(All Album Reviews by Octavio Trimmingham)
Getting their name from the William S. Burroughs novel of the same name, The Soft Machine were originally known as pop-psych cohorts of early Pink Floyd and other (then labeled) British "underground" bands of the era. This was not their initial direction plan though. After all, they were jazz junkies first and foremost. This would be the album that they would begin to change their reputation with.
Released in June of 1970, Soft Machine’s Third was to become their transitional album. A transition from the psychedelic pop they were then known for to modal/freeform jazz and inprovisation. Also, along with the musical direction change came the personnel change too. The original trio (Hugh Hopper - bass, Robert Wyatt - drums, vocals & Mike Ratledge - organ & piano) was expanded to an octet (Elton Dean - sax, Rab Spall - violin, Lyn Dobson - flute & sax, Nick Evans - trombone, Jimmy Hastings - bass clarinet & flute). This new line up was put together with intentions for the group to start leaning toward more expanded, instrumental pieces. They definitely did so with this one...four album sides, four songs to go with them. All the tracks were hugely ambitious and impressive displays of free-form jazz/rock integration. Unfortunately, Wyatt was fired from the band about a year after Third was released.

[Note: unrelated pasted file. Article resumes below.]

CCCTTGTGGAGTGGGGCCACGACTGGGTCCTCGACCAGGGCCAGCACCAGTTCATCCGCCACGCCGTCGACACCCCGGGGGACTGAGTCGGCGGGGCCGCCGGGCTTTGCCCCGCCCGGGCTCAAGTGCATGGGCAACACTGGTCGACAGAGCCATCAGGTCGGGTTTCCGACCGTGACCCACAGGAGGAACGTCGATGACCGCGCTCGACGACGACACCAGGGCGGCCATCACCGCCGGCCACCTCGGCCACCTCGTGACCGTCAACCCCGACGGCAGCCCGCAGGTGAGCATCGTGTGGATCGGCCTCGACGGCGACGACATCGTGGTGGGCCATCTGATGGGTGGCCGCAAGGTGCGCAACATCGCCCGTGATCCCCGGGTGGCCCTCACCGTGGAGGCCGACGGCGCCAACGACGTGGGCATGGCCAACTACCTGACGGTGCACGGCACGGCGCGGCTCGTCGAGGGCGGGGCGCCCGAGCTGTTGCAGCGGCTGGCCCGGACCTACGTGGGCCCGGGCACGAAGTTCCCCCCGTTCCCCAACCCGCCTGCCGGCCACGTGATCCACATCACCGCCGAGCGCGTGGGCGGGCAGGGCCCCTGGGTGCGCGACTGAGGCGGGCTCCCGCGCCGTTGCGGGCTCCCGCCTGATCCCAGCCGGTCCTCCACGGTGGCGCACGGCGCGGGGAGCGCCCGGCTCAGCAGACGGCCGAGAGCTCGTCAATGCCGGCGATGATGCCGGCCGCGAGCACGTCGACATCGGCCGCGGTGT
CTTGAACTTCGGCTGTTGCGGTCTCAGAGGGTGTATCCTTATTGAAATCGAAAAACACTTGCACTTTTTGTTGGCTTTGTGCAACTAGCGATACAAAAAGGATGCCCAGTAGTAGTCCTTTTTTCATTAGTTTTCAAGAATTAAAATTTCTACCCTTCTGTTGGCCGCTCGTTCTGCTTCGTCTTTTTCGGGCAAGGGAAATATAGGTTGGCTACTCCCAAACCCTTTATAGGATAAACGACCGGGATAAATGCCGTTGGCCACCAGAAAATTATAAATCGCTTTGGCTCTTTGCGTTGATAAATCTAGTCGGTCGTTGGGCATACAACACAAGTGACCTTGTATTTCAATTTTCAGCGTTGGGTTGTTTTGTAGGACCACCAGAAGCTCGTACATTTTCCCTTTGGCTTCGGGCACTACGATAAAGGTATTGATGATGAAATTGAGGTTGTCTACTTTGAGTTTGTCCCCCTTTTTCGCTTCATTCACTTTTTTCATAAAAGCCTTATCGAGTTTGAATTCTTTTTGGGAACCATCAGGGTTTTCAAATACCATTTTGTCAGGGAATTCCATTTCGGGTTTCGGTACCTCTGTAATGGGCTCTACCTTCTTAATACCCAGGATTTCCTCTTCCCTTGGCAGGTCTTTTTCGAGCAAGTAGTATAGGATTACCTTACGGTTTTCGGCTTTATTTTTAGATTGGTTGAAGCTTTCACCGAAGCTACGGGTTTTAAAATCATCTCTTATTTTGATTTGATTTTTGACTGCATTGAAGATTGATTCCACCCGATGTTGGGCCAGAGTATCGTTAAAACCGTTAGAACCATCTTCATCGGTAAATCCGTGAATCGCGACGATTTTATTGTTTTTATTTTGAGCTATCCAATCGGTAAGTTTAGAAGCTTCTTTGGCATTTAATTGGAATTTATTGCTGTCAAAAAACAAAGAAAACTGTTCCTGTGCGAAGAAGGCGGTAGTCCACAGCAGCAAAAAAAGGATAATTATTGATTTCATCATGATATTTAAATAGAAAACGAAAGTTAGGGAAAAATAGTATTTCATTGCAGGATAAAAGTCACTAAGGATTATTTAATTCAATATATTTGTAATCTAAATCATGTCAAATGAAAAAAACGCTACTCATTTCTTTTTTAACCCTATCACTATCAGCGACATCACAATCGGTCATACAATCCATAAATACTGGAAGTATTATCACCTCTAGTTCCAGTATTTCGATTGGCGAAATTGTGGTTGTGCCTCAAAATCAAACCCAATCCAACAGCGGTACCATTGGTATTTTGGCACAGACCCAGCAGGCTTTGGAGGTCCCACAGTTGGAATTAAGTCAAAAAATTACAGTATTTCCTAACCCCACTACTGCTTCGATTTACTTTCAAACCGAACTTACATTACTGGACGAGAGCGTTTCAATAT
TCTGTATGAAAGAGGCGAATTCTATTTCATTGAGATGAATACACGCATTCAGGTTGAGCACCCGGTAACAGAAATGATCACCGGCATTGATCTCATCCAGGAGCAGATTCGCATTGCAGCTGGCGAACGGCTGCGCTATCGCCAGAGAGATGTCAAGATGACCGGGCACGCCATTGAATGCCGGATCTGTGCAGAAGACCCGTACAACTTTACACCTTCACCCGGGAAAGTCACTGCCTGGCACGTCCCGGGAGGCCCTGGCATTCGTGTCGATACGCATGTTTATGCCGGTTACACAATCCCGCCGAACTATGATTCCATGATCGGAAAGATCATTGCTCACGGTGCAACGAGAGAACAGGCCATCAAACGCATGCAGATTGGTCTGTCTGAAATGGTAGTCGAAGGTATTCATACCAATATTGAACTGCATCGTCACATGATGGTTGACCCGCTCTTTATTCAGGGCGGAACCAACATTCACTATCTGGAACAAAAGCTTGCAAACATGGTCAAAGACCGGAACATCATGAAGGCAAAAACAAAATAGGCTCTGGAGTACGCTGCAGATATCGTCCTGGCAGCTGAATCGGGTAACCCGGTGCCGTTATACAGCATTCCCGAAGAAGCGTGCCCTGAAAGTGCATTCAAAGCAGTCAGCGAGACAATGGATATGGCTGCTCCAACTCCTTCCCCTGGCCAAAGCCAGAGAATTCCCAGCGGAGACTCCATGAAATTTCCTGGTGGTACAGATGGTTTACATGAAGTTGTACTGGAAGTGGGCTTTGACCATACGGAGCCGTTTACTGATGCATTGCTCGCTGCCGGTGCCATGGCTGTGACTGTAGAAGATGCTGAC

If you are curious at all about what the music of Soft Machine has to offer, try this one first...you can go in two distinctly different style directions from it afterwards if you wish. Either forward in the discography to more free form jazz or backward in the discography to more free form psychedelia.